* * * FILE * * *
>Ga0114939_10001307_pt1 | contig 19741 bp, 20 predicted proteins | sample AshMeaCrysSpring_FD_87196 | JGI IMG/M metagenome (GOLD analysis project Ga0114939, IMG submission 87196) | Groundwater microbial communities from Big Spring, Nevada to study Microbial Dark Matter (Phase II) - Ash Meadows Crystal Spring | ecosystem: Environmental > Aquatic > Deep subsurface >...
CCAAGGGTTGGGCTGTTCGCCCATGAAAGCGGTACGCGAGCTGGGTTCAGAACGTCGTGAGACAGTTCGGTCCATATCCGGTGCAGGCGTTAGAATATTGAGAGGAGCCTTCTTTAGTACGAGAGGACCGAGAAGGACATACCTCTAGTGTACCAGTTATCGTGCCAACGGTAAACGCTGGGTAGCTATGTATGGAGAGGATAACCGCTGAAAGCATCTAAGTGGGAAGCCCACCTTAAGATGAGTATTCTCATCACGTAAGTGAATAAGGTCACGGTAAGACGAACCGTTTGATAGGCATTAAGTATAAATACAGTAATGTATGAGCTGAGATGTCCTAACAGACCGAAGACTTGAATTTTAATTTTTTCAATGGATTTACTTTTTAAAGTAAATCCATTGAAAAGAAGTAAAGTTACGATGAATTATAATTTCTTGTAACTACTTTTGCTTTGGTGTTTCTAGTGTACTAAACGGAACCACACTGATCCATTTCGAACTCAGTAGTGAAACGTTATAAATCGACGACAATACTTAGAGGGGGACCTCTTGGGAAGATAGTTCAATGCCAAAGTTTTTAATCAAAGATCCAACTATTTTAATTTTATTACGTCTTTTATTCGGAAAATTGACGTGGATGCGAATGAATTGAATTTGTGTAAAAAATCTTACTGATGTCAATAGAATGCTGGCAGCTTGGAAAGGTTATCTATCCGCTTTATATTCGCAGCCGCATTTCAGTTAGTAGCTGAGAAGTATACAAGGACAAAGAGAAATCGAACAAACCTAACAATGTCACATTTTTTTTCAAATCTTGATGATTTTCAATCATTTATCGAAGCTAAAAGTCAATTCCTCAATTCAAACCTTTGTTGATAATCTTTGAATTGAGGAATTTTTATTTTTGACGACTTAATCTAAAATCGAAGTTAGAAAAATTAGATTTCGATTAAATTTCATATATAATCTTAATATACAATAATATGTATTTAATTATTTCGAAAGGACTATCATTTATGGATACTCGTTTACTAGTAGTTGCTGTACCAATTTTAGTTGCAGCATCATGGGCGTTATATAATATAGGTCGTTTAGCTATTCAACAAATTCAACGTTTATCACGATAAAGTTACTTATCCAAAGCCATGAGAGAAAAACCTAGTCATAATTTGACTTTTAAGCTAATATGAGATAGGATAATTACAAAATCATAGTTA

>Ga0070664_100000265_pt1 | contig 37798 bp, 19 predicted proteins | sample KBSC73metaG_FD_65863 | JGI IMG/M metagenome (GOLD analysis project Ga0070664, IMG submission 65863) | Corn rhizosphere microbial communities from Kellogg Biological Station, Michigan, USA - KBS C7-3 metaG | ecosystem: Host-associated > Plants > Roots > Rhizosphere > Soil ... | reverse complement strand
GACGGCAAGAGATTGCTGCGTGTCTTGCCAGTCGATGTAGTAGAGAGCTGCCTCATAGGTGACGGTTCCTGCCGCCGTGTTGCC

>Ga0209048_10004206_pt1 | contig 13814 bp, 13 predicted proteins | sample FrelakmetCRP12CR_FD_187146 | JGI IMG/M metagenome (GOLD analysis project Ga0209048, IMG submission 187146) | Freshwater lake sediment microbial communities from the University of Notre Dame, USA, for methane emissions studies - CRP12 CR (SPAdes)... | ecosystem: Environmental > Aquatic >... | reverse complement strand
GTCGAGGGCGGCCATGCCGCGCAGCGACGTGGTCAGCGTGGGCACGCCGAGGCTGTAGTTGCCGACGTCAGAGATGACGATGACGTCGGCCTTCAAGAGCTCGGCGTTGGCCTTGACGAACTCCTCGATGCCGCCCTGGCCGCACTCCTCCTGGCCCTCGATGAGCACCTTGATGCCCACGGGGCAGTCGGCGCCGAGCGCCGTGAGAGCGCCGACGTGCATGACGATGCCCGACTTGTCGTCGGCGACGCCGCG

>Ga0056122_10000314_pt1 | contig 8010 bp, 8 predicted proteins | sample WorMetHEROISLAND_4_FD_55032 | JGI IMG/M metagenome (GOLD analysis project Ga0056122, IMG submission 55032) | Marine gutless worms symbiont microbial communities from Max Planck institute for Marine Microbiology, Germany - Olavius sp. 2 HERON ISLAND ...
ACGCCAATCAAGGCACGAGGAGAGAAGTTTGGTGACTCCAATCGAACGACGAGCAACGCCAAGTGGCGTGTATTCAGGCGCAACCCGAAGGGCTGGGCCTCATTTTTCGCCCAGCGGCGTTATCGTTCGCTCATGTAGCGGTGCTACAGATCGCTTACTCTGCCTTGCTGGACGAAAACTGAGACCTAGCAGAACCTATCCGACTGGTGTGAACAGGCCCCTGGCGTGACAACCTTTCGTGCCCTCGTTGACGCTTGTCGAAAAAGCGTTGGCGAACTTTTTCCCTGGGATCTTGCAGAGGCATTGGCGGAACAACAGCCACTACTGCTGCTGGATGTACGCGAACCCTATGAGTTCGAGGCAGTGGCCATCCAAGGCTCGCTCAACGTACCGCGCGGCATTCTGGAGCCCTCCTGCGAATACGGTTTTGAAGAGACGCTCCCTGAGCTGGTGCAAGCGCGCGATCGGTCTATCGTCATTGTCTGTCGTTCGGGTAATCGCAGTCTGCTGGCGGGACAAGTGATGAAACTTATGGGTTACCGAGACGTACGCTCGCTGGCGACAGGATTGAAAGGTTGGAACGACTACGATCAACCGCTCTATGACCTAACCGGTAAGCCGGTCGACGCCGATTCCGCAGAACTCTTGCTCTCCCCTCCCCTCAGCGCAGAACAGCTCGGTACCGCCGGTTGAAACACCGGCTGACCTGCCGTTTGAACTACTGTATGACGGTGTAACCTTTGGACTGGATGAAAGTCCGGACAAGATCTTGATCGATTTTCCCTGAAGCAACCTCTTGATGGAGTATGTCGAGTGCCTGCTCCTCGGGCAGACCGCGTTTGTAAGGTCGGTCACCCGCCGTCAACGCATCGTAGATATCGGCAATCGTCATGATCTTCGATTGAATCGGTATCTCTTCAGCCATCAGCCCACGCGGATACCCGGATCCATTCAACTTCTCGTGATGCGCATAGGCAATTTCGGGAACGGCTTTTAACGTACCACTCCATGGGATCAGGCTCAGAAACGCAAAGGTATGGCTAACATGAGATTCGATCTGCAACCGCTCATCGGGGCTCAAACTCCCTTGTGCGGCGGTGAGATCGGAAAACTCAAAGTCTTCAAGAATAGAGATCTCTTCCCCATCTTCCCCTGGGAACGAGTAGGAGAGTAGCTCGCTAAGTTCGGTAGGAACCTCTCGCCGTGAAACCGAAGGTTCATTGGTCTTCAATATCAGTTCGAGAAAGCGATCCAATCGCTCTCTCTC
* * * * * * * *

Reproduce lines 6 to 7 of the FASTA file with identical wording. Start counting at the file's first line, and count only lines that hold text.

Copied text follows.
GTCGAGGGCGGCCATGCCGCGCAGCGACGTGGTCAGCGTGGGCACGCCGAGGCTGTAGTTGCCGACGTCAGAGATGACGATGACGTCGGCCTTCAAGAGCTCGGCGTTGGCCTTGACGAACTCCTCGATGCCGCCCTGGCCGCACTCCTCCTGGCCCTCGATGAGCACCTTGATGCCCACGGGGCAGTCGGCGCCGAGCGCCGTGAGAGCGCCGACGTGCATGACGATGCCCGACTTGTCGTCGGCGACGCCGCG

>Ga0056122_10000314_pt1 | contig 8010 bp, 8 predicted proteins | sample WorMetHEROISLAND_4_FD_55032 | JGI IMG/M metagenome (GOLD analysis project Ga0056122, IMG submission 55032) | Marine gutless worms symbiont microbial communities from Max Planck institute for Marine Microbiology, Germany - Olavius sp. 2 HERON ISLAND ...